Truthout, July 7, 2013
Controversy around big-box stores like Walmart, Target, Lowes and Home Depot is nothing new, but communities are getting smarter about tackling these corporate giants — sometimes against considerable odds. In Cape Cod and a handful of other areas across the country, the Economic Impact Review is becoming a vital tool for handling development disputes and related issues. The review forces a detailed, thoughtful conversation on the true local economic impact of big-box construction. The result, reports Stacy Mitchell at Grist, can be empowering.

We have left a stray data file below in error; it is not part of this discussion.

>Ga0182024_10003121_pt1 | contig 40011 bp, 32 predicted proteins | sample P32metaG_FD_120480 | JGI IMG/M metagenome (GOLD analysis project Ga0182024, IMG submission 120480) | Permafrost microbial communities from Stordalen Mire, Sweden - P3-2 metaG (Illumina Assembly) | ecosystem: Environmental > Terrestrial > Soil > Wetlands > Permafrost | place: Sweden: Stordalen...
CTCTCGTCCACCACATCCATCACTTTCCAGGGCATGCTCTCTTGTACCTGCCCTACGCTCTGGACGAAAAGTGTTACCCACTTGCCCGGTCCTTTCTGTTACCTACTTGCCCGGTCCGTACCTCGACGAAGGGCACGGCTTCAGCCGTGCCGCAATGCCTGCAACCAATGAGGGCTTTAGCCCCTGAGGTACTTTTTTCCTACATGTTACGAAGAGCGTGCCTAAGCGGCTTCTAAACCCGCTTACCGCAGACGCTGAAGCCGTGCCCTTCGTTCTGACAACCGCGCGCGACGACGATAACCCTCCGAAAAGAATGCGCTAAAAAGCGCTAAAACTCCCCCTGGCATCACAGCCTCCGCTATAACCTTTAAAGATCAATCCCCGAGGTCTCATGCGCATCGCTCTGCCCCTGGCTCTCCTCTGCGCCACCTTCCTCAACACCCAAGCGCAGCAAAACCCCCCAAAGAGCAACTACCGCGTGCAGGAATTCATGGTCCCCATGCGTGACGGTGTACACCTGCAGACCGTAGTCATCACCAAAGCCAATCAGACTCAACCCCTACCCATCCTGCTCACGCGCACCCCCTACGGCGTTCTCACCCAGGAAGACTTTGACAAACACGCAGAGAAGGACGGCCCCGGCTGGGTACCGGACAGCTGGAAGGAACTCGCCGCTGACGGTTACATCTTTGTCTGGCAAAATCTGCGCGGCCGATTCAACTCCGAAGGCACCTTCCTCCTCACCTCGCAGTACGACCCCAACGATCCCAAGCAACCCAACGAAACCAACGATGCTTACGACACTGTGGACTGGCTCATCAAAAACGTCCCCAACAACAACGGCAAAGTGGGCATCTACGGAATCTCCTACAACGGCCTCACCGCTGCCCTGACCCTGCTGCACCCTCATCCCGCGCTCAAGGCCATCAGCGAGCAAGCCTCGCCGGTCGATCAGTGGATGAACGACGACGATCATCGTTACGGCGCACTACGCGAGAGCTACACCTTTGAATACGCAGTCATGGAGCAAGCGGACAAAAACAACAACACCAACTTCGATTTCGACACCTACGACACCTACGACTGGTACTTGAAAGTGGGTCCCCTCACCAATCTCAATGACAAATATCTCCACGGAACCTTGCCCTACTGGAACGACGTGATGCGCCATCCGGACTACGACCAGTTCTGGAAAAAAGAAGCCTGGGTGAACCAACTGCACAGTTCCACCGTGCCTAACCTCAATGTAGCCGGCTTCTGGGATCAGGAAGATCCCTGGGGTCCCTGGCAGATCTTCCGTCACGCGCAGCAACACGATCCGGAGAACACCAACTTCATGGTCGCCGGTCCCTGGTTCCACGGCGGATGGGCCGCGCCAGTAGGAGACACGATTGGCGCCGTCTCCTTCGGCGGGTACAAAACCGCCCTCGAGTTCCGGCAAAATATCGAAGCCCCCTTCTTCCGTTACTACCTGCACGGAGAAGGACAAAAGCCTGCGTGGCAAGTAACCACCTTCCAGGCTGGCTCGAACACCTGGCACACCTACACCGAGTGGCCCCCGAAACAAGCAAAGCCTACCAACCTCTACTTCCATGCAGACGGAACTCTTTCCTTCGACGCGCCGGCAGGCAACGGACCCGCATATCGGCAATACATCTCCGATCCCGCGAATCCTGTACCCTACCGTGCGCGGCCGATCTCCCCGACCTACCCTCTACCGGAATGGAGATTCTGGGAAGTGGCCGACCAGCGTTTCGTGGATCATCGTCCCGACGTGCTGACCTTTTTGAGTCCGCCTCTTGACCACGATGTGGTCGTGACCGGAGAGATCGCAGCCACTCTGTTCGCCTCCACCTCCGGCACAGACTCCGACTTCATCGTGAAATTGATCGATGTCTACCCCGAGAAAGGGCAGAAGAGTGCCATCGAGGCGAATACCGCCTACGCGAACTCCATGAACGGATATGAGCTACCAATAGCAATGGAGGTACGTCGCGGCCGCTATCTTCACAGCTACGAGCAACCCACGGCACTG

You might think opposition to big-box stores is limited to chichi communities with decided ideas about their look, feel, and “character” as evidenced in communities like California’s Sonoma, which has a long history of very rigid restrictions on development. It turns out, opposition to these stores is about more than whether they look attractive or preserve the historic heritage of a community. Many people are legitimately concerned about the local economy, and unfortunately, development review meetings commonly exclude this vital factor from the conversation.